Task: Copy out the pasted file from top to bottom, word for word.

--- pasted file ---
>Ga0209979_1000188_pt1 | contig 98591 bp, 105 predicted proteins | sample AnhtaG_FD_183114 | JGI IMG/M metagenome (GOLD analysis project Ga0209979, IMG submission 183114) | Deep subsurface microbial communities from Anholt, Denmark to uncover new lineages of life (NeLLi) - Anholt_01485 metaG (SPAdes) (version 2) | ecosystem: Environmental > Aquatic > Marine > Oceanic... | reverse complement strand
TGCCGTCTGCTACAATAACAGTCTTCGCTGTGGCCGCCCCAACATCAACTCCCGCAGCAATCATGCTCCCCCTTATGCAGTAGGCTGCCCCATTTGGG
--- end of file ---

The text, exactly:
>Ga0209979_1000188_pt1 | contig 98591 bp, 105 predicted proteins | sample AnhtaG_FD_183114 | JGI IMG/M metagenome (GOLD analysis project Ga0209979, IMG submission 183114) | Deep subsurface microbial communities from Anholt, Denmark to uncover new lineages of life (NeLLi) - Anholt_01485 metaG (SPAdes) (version 2) | ecosystem: Environmental > Aquatic > Marine > Oceanic... | reverse complement strand
TGCCGTCTGCTACAATAACAGTCTTCGCTGTGGCCGCCCCAACATCAACTCCCGCAGCAATCATGCTCCCCCTTATGCAGTAGGCTGCCCCATTTGGG